I do feel this particular camera has these oblong shaped hot/dead pixels which is odd; I would have expected some but not all defects to be oblong. Also notice, the image is hazy; I never could bring stars to crisper focus besides being oblong. Your suggestions/solutions are welcome before I send it back. Thanks again for all the help!

Note: I have done quite a bit of guiding with this setup via SSAG 1.5 MP and never had a problem; stars have been crisp and round, although Lodestar shows more stars in a given field given the sensitivity/spec difference.

Note: I have brightened image a bit for better visualization.

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#18 pfile

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Posted 02 October 2012 - 06:17 PM

a short exposure should not really be subject to flexure problems, and anyway, differential flexure does not even enter the picture here unless you were guiding with the main scope and imaging through the guide scope. so the star shape is most likely caused by your camera not being square with the optics, or maybe just poor optics.

PhD should have no problem at all guiding on that image. guide stars do not even have to be round or even particularly well focused for PhD to work properly. you should see the star images coming off of my OAG right now - they look like seagulls.

PhD is probably mad about the star mass, or perhaps saturated stars. although saturated stars seem unlikely with the 16-bit resolution of this camera. unless you tell us the error, we can't help.

if you don't like the lodestar, send it to me because there's nothing wrong with it.

#19 mmalik

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Posted 02 October 2012 - 07:57 PM

No error; PHD just keeps losing track of the star with usual alarm/sound output.

#20 guyroch

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Posted 02 October 2012 - 09:39 PM

This is almost always the case of a low SNR. Can you please provide a print screen of your PHD when this occurs. I'm curious to see the guide frame luminosity as a whole. You might be guiding to long or to short combined with the slider that changes the luminosity in PHD.

Guylain

#21 srosenfraz

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Posted 02 October 2012 - 11:17 PM

Mike - you don't want the stars to be sharp pinpoints - Phd can guide more accurately if the stars are a bit out of focus. Bu having the image out of focus, the light from a star is spread over many pixels. Phd uses this information to more accurately calculate the center of mass of the guide star. This allows Phd to do sub-pixel accuracy guiding. This is also why its not an issue if the guide star isn't round - Phd is only calculating the center of mass for the guidestar.

My ONAG guider gives me guidestars that are actually donuts. Even though the guidestar is CLEARLY out of focus, I'm guiding right now at about 1/2 arcsec accuracy (RMS).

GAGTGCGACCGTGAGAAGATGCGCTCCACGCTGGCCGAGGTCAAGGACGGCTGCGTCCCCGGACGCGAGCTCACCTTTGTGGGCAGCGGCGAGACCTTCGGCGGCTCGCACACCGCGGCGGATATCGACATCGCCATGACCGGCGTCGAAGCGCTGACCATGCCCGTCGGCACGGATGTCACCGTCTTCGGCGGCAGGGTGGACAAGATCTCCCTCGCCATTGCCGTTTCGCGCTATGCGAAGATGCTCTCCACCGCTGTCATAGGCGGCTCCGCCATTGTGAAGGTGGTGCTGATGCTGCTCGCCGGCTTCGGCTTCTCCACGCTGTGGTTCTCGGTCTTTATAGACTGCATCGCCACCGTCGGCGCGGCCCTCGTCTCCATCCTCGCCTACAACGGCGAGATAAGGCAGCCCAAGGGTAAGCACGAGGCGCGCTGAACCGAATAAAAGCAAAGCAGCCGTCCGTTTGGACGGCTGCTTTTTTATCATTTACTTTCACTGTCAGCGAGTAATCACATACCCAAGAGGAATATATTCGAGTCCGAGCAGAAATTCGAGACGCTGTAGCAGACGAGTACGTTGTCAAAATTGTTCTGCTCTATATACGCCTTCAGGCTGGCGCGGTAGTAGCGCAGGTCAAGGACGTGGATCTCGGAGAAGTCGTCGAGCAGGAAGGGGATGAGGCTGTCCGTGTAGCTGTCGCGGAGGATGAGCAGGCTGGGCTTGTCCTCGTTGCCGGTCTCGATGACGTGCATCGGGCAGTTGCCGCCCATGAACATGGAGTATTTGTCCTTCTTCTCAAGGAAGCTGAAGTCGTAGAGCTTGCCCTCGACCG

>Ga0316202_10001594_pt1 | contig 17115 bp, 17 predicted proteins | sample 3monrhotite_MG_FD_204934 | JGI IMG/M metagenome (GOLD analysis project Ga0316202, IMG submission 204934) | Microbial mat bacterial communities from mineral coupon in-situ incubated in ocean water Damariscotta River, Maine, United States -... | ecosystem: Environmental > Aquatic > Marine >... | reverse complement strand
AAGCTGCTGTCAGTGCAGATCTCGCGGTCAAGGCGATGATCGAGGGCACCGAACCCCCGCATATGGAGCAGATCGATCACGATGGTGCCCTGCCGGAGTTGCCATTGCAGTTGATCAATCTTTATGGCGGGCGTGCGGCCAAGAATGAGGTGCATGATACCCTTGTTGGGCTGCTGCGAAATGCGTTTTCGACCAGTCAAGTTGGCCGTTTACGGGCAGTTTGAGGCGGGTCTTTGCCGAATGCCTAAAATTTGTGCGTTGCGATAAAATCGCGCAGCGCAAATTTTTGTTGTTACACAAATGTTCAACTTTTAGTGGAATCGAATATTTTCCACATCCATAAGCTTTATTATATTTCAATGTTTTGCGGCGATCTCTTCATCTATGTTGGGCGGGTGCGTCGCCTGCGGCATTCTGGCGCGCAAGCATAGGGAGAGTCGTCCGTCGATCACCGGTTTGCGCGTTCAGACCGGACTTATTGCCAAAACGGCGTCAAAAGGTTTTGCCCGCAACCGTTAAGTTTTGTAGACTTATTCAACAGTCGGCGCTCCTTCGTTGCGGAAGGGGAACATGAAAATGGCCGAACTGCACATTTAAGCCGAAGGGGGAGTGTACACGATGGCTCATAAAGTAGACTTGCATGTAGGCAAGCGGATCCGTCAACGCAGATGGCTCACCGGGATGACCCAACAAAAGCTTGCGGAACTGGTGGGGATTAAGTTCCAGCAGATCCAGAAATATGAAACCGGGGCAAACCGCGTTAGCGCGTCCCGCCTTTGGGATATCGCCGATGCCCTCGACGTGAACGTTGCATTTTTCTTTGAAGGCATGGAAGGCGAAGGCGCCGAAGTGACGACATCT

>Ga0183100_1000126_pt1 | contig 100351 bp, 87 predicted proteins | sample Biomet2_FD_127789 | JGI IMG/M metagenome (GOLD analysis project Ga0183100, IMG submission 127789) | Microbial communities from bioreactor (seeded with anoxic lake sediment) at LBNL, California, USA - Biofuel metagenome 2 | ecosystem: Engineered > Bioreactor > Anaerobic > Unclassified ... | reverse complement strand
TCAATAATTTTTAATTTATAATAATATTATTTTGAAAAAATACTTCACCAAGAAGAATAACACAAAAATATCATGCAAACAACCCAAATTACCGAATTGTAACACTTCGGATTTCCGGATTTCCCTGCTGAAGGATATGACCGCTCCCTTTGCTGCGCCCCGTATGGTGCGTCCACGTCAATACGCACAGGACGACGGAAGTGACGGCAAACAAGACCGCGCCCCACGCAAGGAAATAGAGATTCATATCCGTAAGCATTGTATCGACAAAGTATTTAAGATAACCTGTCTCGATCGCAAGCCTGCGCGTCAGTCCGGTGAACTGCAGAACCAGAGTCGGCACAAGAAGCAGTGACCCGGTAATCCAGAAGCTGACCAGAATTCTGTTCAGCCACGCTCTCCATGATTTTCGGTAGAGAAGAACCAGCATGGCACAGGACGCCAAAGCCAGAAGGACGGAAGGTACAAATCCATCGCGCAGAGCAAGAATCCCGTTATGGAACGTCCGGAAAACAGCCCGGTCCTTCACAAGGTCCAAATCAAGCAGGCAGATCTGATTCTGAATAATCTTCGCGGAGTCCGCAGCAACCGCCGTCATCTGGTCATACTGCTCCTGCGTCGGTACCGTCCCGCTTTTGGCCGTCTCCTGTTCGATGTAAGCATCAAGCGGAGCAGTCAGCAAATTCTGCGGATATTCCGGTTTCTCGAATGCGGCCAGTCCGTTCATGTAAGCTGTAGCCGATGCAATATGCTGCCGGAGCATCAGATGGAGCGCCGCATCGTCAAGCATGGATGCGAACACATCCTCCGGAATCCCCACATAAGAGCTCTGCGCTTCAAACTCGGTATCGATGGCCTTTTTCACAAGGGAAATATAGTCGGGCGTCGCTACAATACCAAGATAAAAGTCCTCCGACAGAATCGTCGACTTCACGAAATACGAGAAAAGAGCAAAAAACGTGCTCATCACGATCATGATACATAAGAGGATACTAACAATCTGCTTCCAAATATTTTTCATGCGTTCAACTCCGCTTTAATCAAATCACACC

As far as the alarming - I'm not sure if this is the problem, but the field you have with M35 could be difficult to isolate a good guide star. Many of the bright stars you might choose for guiding are very close to another bright star (and even some not so bright stars). Is it possible that your alarming is coming from Phd picking up another star wandering into the guide box?

#22 pfile

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Posted 02 October 2012 - 11:39 PM

if that's the case then he can reduce the guide exposure length, or maybe make the search box smaller.

#23 Footbag

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Posted 03 October 2012 - 07:19 AM

Thanks everyone for your feedback.

I am using a 4" Orion APO as a guide scope. Below is 1sec light frame I took via PHD through the guide scope (Image is M35). Notice stars a oblong; and I am not sure what's causing it. It all can't be flexure because if you notice all of my darks had oblong hot/dead pixels. Anyway, PHD couldn't guide and kept alarming on decent mid-range stars in this field. I made sure I wasn't guiding on too bright or too dim stars. Long story short, first real test of this camera with this particular setup has been a failure.

I do feel this particular camera has these oblong shaped hot/dead pixels which is odd; I would have expected some but not all defects to be oblong. Also notice, the image is hazy; I never could bring stars to crisper focus besides being oblong. Your suggestions/solutions are welcome before I send it back. Thanks again for all the help!

Note: I have done quite a bit of guiding with this setup via SSAG 1.5 MP and never had a problem; stars have been crisp and round, although Lodestar shows more stars in a given field given the sensitivity/spec difference.

Note: I have brightened image a bit for better visualization.



This picture really makes me want a Lodestar. I typically have no more then 4 stars in my field.

Until you said you were losing stars, I though maybe it has to do with you specific star selsction. Too bright or too dim, etc... But I had one problem with my SSAG that exhibited behavior like you are seeing. The St-4 cable became unseated from the mount. Everything worked fine until it was time to calibrate. Maybe given the poor connector on the Lodastar, that has something to do with it.

#24 mmalik

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Posted 03 October 2012 - 08:11 AM

Is it possible that your alarming is coming from PHD picking up another star wandering into the guide box?


Scott, you may be right; will try another test soon on a different target.

On a side note, I wanted to ask folks what their thoughts are about SBIG's ST-i monochrome autoguider; has anyone used it? How does ST-i monochrome autoguider compare to Lodestar autoguider?

#25 Alex McConahay

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Posted 03 October 2012 - 08:15 AM

That picture had a lot more stars than I usually get in a field of view in my off axis guider. So, unless you are using a full separate scope, I would not buy a Lodestar based on that picture alone.

I have actually done some studies with Starshooter, Image Source, and Lodestar, and did find the Lodestar pulled in more stars. But the difference was not so great as that picture would lead one to believe.

Alex